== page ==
When we are attacked, our survival instinct tells us to defend ourselves either through withdrawal or counter-attack.
Repteated withdrawal, though, tends to decrease our self-confidence and lead to a sense of powerlessness and depression.
Or it may eventually isolate them from their feelings, with a resulting loss of major part of their natural intelligence. Most of them are so insidious that we don't even know what is happening.
We know that something doesn't feel good, but we sometimes can't put our finger on it.
On the other hand, going on the offensive often escalates the conflict or puts us in the position of trying to change another person.
But trying to dress an emotional wound, with logic tends to either confuse, sadden or infuriate a person.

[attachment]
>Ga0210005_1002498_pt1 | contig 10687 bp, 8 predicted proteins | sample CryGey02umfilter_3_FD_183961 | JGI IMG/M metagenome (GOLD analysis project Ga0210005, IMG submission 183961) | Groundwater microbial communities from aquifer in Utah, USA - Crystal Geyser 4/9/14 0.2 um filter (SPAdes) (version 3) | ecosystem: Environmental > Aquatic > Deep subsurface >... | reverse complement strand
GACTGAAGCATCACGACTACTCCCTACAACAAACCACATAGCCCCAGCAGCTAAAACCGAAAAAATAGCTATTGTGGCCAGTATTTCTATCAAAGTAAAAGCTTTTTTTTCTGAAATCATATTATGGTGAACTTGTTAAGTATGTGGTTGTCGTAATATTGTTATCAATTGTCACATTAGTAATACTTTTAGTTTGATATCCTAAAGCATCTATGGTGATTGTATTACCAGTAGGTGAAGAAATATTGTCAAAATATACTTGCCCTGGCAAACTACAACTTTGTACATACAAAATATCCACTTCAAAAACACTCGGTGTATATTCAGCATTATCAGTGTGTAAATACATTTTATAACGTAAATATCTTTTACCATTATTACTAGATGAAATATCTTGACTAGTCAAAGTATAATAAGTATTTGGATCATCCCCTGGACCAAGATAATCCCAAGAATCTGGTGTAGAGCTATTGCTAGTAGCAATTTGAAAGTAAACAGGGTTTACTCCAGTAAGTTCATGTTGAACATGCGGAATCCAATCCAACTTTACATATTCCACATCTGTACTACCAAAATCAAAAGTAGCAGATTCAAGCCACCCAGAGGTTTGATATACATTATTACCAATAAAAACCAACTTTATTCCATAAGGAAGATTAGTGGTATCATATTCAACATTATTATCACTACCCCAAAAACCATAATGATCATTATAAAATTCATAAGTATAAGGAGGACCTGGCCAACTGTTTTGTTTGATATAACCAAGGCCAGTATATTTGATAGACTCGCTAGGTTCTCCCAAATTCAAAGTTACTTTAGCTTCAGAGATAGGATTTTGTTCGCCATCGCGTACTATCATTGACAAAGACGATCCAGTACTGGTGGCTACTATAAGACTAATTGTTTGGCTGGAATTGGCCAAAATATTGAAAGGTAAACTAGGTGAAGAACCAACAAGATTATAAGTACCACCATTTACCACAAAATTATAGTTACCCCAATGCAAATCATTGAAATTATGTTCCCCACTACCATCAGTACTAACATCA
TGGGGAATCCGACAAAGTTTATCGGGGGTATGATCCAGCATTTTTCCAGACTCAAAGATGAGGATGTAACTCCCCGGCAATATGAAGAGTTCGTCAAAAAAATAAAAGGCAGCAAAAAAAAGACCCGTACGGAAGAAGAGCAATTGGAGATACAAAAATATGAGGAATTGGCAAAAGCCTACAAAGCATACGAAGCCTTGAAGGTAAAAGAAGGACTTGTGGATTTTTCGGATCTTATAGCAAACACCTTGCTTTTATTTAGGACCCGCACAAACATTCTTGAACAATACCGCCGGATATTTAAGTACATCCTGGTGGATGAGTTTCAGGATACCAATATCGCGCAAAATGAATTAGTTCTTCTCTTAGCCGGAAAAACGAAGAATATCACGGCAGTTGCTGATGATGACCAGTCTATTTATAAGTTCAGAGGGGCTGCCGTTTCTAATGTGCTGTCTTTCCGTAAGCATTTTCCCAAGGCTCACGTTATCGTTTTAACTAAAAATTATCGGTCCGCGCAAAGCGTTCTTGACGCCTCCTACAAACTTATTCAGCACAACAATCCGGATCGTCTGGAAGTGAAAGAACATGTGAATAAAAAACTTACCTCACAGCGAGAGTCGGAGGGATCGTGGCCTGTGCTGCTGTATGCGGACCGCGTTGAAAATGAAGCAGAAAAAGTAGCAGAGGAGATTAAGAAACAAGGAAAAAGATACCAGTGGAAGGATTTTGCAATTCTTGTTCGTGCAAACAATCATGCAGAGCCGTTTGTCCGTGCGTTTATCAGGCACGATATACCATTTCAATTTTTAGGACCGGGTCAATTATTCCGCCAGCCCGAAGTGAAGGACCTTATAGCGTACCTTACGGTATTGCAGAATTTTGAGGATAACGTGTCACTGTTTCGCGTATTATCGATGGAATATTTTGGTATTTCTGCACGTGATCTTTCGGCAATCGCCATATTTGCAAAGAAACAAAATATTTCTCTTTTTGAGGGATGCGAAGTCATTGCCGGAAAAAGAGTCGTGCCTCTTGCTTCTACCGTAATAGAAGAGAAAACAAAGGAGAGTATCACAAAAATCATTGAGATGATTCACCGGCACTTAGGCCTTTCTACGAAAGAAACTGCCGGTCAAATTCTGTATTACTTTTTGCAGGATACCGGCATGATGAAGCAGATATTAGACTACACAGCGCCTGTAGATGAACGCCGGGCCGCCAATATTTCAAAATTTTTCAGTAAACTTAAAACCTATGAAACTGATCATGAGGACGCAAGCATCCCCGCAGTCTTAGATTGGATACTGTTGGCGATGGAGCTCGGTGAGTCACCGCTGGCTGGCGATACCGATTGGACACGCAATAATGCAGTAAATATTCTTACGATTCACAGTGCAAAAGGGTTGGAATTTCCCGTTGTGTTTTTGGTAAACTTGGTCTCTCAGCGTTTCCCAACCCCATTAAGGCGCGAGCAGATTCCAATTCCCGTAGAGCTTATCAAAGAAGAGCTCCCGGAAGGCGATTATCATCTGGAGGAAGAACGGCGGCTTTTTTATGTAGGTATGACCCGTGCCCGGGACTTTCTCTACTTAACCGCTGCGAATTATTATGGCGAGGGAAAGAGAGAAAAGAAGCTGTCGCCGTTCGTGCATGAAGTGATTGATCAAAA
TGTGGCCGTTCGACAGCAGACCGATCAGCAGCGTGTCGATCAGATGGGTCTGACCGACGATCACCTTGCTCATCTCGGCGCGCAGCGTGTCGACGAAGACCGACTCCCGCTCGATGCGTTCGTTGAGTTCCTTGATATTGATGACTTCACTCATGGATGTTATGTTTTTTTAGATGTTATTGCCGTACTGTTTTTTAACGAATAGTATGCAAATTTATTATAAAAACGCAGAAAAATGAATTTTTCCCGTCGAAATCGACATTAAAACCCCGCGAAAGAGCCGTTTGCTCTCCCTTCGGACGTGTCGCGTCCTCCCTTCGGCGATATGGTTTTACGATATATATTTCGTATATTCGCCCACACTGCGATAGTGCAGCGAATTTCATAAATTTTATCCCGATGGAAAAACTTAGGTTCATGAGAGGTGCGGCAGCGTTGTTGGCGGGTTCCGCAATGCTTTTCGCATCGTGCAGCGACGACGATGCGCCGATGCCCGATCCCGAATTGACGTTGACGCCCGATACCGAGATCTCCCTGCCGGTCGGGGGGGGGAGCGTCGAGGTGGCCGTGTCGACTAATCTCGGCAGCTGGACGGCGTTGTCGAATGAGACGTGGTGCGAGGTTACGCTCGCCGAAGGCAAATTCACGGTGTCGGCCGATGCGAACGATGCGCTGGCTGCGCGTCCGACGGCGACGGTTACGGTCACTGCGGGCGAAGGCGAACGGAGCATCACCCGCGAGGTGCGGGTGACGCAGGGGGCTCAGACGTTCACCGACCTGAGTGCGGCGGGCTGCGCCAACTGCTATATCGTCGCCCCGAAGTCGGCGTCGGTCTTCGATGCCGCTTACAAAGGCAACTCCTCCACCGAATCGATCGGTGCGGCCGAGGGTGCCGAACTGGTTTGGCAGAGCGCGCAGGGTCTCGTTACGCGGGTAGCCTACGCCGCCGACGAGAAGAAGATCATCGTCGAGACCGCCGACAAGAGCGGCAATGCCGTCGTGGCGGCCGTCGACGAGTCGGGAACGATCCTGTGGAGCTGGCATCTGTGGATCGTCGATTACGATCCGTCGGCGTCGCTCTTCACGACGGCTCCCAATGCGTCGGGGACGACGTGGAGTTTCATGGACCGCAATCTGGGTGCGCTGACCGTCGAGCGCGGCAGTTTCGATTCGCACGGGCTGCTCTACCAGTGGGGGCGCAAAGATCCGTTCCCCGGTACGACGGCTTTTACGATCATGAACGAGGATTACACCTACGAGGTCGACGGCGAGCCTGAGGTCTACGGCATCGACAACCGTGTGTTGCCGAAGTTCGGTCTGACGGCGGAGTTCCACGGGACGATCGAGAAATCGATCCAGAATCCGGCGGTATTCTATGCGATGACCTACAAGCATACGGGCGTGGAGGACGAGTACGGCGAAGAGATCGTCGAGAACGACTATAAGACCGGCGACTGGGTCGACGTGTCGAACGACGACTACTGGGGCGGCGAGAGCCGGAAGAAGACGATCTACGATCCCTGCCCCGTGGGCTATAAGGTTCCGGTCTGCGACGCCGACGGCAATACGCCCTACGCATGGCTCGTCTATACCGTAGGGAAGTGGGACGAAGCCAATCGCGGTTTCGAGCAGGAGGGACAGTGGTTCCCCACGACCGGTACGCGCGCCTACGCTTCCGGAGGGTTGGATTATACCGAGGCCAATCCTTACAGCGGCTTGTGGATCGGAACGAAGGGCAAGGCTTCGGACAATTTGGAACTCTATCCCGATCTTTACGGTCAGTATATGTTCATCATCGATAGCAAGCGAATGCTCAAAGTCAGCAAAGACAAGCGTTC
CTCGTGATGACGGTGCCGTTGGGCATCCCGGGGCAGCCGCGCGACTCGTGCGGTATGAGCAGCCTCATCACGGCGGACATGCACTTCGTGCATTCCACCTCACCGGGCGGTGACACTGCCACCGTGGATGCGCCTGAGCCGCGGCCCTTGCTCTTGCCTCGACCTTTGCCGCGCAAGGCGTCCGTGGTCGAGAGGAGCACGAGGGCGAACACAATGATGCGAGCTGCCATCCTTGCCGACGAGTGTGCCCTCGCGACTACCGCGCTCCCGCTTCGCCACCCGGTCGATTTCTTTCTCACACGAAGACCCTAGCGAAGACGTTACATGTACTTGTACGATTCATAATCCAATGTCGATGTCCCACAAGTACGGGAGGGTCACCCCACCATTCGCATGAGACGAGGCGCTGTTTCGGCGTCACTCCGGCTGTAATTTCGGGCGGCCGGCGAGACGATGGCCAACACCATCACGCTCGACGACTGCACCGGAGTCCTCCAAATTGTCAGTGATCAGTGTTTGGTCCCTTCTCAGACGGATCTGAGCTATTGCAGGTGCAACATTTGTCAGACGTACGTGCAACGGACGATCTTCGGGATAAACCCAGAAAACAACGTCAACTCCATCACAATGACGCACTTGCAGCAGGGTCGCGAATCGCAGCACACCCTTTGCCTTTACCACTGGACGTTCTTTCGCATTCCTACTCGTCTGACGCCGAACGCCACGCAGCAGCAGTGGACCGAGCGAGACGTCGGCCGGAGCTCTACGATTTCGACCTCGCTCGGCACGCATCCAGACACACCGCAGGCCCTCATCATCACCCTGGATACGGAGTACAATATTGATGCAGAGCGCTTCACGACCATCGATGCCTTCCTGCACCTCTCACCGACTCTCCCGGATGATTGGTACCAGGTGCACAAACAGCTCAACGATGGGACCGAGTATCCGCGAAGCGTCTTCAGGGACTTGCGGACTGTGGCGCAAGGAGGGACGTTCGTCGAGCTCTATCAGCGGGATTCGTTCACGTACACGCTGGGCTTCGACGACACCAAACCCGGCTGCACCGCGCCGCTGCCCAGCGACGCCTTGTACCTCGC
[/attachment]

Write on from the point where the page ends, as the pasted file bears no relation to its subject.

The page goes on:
Examples of such relationships are parent/child, teacher/child, "spiritual" leader/follower, boss/employee, spouse A/spouse B.
Such a sad scenario appears to be even more likely when the person being invalidated is highly sensitive, intelligent and has previously suffered self-esteem damage.
In abusive homes, they may have been severely punished for expressing certain thoughts and feelings.
When your awareness rises, you'll begin to notice such comments on a regular basis. We wonder if there is something wrong with us for feeling how we do.